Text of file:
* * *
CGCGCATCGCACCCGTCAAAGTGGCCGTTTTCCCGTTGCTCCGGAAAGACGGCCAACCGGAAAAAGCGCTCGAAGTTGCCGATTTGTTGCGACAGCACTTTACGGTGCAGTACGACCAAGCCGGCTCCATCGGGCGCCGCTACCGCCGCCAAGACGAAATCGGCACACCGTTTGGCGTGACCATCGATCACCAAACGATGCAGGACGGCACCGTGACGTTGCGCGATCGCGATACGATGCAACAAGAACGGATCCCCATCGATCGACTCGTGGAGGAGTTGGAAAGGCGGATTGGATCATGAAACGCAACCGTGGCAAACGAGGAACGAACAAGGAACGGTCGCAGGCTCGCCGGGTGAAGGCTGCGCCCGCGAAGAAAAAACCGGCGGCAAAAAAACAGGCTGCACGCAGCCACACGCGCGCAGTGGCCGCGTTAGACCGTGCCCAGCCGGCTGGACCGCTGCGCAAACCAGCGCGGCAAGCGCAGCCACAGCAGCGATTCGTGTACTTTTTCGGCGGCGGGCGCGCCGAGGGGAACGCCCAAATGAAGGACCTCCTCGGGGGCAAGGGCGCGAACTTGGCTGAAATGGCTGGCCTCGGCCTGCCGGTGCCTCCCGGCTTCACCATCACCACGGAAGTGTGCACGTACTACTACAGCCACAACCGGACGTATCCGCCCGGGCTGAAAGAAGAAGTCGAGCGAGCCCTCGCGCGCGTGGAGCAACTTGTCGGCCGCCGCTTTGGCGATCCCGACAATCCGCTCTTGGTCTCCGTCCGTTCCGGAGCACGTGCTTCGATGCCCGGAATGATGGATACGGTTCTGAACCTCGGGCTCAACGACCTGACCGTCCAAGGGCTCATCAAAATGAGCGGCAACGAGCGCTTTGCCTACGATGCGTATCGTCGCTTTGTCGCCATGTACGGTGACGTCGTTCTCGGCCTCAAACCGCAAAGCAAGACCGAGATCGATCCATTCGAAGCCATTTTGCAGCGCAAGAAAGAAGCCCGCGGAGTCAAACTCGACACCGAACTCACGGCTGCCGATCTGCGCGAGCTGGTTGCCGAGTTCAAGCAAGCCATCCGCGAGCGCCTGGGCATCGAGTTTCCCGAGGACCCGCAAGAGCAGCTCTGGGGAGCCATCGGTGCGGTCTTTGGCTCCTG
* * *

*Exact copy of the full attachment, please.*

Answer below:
CGCGCATCGCACCCGTCAAAGTGGCCGTTTTCCCGTTGCTCCGGAAAGACGGCCAACCGGAAAAAGCGCTCGAAGTTGCCGATTTGTTGCGACAGCACTTTACGGTGCAGTACGACCAAGCCGGCTCCATCGGGCGCCGCTACCGCCGCCAAGACGAAATCGGCACACCGTTTGGCGTGACCATCGATCACCAAACGATGCAGGACGGCACCGTGACGTTGCGCGATCGCGATACGATGCAACAAGAACGGATCCCCATCGATCGACTCGTGGAGGAGTTGGAAAGGCGGATTGGATCATGAAACGCAACCGTGGCAAACGAGGAACGAACAAGGAACGGTCGCAGGCTCGCCGGGTGAAGGCTGCGCCCGCGAAGAAAAAACCGGCGGCAAAAAAACAGGCTGCACGCAGCCACACGCGCGCAGTGGCCGCGTTAGACCGTGCCCAGCCGGCTGGACCGCTGCGCAAACCAGCGCGGCAAGCGCAGCCACAGCAGCGATTCGTGTACTTTTTCGGCGGCGGGCGCGCCGAGGGGAACGCCCAAATGAAGGACCTCCTCGGGGGCAAGGGCGCGAACTTGGCTGAAATGGCTGGCCTCGGCCTGCCGGTGCCTCCCGGCTTCACCATCACCACGGAAGTGTGCACGTACTACTACAGCCACAACCGGACGTATCCGCCCGGGCTGAAAGAAGAAGTCGAGCGAGCCCTCGCGCGCGTGGAGCAACTTGTCGGCCGCCGCTTTGGCGATCCCGACAATCCGCTCTTGGTCTCCGTCCGTTCCGGAGCACGTGCTTCGATGCCCGGAATGATGGATACGGTTCTGAACCTCGGGCTCAACGACCTGACCGTCCAAGGGCTCATCAAAATGAGCGGCAACGAGCGCTTTGCCTACGATGCGTATCGTCGCTTTGTCGCCATGTACGGTGACGTCGTTCTCGGCCTCAAACCGCAAAGCAAGACCGAGATCGATCCATTCGAAGCCATTTTGCAGCGCAAGAAAGAAGCCCGCGGAGTCAAACTCGACACCGAACTCACGGCTGCCGATCTGCGCGAGCTGGTTGCCGAGTTCAAGCAAGCCATCCGCGAGCGCCTGGGCATCGAGTTTCCCGAGGACCCGCAAGAGCAGCTCTGGGGAGCCATCGGTGCGGTCTTTGGCTCCTG